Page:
|Year : 1990 | Volume
| Issue : 5 | Page : 377-380
Topical clindamycin hydrochloride 1% in acne vulgaris
Vaswani N Khanna
Vaswani N Khanna
Source of Support: None, Conflict of Interest: None
Twenty six patients with moderately severe acne were treated for 12 weeks with topical clindamycin hydrochloride 1% (12 patients) and the vehicle (14 patients). A good or excellent reduction was seen in the non-inflammatory acne lesion count in 3 (25%) of the patients on topical clindamycin and in none of the patients who used the vehicle (control).While 9 (75%) of the patients using topical clindamycin hydrochloride showed a good to excellent response in their inflammatory acne lesion count, only 2 (14.29%) of the control group showed a similar response. The response of the non-inflammatory acne to topical clindamycin hydrochloride 1% was comparable to that of the vehicle, (p >0.05) while the response of inflammatory acne lesions to topical clindamycin hydrochloride 1% was superior to that of the vehicle (p <0.05)
Keywords: Acne vulgaris, Clindamycin hydrochloride
|How to cite this article:|
Khanna VN. Topical clindamycin hydrochloride 1% in acne vulgaris. Indian J Dermatol Venereol Leprol 1990;56:377-80
Though the role of Propionibacterium acnes > in the comedogenic phase of acne vulgaris remains controversial, its role in inflammatory acne is almost universally accepted. Measures aimed at reducing P. acnes population in the sebaceous follicles have been widely used for the management of acne. Though systemic antibiotics have been employed for several years, during the last decade topical antibiotics have become more acceptable for treating acne, because they have fewer side effects and drug interactions than oral antibiotics.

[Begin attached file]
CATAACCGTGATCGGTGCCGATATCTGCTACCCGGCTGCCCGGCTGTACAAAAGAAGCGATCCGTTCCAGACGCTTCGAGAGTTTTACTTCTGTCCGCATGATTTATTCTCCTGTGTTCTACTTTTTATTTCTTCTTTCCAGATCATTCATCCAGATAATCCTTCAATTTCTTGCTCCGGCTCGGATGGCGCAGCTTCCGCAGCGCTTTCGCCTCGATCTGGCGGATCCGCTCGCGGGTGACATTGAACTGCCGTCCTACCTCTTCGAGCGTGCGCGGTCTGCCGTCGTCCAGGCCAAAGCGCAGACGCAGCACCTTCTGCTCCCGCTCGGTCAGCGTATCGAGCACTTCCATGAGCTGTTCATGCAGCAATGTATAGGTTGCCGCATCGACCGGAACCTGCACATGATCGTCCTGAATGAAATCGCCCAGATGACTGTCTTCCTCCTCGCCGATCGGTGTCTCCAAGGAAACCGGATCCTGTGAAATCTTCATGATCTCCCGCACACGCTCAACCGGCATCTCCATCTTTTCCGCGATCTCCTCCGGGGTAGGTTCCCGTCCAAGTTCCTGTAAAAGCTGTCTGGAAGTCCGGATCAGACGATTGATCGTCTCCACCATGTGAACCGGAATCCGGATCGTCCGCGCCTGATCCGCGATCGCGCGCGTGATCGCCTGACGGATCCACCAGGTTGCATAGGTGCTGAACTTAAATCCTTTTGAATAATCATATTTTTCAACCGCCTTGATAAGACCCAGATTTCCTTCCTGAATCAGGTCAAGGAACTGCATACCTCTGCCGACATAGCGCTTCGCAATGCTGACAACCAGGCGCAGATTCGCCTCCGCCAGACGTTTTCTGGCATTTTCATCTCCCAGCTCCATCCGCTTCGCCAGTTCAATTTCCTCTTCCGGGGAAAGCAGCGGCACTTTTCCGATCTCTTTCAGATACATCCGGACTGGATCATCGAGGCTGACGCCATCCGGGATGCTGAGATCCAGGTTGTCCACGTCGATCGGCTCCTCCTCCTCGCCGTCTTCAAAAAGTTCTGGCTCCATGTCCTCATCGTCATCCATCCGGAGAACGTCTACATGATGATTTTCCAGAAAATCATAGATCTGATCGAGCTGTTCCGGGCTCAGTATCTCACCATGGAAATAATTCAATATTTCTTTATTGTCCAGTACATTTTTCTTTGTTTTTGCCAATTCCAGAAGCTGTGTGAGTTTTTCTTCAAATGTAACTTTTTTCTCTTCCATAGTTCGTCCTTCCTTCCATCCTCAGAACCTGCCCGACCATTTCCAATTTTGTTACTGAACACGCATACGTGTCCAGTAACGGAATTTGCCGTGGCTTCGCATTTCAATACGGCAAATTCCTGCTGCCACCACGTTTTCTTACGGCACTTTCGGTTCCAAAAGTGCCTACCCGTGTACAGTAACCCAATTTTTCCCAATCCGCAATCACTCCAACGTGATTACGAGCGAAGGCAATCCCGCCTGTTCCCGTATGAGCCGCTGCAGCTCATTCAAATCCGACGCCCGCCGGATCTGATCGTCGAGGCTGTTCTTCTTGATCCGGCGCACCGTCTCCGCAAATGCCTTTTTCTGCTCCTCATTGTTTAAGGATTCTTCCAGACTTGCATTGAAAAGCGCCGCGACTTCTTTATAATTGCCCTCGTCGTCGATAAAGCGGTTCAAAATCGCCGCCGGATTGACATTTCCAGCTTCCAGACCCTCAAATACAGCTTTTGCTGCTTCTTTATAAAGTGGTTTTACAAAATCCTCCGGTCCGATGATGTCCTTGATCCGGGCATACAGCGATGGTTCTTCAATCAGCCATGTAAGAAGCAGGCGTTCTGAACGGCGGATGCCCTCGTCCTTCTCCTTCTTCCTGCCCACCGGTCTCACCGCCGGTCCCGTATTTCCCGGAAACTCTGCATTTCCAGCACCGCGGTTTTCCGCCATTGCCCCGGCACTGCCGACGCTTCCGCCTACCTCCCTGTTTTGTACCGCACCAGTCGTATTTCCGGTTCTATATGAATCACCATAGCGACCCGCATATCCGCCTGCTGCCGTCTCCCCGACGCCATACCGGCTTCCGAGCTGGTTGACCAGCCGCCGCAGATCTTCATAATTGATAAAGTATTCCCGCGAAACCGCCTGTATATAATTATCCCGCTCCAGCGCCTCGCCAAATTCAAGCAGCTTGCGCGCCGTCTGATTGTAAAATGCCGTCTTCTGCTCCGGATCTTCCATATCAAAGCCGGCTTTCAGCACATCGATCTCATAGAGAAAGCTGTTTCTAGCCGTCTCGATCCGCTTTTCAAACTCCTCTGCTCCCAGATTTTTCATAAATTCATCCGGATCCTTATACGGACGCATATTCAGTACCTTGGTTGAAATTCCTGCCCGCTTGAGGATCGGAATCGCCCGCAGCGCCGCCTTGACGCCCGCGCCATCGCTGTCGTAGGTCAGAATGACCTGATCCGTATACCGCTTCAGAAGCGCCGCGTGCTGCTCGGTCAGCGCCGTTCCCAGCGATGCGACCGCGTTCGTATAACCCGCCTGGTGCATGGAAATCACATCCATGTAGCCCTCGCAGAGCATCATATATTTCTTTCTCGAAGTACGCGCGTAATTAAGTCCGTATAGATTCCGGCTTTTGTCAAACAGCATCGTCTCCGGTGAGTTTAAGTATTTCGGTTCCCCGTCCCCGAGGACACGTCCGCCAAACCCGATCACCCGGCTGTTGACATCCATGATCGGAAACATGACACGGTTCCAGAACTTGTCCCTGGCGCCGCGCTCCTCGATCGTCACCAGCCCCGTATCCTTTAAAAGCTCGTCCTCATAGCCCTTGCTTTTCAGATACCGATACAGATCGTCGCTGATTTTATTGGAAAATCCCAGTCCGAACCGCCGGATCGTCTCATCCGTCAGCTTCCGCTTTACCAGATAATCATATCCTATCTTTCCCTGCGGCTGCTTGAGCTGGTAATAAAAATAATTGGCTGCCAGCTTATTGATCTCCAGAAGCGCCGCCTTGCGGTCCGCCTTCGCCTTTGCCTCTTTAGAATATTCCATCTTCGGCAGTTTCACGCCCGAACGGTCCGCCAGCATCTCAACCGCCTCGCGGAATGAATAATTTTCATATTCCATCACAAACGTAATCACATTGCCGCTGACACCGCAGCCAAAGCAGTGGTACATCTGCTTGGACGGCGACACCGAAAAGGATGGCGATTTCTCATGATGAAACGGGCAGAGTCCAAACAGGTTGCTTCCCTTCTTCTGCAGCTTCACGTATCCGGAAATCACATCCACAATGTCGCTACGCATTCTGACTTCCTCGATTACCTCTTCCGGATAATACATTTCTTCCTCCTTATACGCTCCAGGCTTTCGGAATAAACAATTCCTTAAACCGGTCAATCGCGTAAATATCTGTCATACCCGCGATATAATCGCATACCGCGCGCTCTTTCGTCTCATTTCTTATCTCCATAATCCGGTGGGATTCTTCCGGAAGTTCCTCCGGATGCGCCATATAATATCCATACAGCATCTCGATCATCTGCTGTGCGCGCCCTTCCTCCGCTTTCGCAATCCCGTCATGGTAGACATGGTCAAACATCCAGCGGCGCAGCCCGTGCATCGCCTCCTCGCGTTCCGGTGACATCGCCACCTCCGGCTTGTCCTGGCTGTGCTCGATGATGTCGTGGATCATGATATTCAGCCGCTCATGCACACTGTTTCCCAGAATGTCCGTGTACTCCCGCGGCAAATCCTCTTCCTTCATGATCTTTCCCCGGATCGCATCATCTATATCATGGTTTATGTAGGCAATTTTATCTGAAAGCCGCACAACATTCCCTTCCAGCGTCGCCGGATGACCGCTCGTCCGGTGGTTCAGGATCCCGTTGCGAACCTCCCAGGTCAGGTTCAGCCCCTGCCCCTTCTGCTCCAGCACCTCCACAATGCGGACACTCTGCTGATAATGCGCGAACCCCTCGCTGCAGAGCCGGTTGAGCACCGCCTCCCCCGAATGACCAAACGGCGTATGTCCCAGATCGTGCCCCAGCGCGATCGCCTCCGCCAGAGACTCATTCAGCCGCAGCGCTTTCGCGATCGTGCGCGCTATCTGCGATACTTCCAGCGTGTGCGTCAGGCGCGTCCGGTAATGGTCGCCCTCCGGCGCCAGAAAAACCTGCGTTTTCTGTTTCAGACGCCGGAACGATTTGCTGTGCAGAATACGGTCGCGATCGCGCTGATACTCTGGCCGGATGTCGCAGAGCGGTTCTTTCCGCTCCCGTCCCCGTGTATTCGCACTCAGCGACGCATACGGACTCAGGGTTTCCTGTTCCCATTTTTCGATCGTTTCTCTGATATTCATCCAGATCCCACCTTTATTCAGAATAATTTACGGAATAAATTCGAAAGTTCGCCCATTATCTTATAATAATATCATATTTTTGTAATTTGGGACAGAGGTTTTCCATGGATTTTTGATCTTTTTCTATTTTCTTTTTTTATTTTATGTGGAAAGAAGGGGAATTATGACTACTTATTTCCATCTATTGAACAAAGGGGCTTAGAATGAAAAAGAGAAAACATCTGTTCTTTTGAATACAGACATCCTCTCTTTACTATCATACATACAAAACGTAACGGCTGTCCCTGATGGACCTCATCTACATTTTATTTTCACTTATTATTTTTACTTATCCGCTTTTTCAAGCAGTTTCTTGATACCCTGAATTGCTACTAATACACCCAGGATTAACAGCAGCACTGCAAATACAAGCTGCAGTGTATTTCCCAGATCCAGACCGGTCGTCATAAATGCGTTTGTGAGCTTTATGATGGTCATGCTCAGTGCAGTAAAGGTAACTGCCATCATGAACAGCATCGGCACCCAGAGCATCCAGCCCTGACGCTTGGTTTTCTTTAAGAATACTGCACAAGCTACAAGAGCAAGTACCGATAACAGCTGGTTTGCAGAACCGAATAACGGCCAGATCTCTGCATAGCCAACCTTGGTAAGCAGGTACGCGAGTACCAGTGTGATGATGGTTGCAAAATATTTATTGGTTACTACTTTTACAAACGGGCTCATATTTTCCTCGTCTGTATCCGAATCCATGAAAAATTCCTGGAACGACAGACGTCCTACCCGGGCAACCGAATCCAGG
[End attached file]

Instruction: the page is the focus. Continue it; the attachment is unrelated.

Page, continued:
A number of topical antibiotics have been tried in acne vulgaris, but erythromycin and clindamycin preparations are the most popular. Stoughton and Resh did the first definitive work with topical clindamycin in acne vulgaris. It has been found to be as effective as systemic tetracyclines, topical erythromycin, and topical benzoyl peroxide. Clindamycin penetrates the skin and retains its biological activity against P. acnes even in contact with skin. The concentration of clindamycin in the comedonal material is more than sufficient to suppress the growth of P.acnes. There is a concurrent reduction in the free fatty acid levels on the skin surface.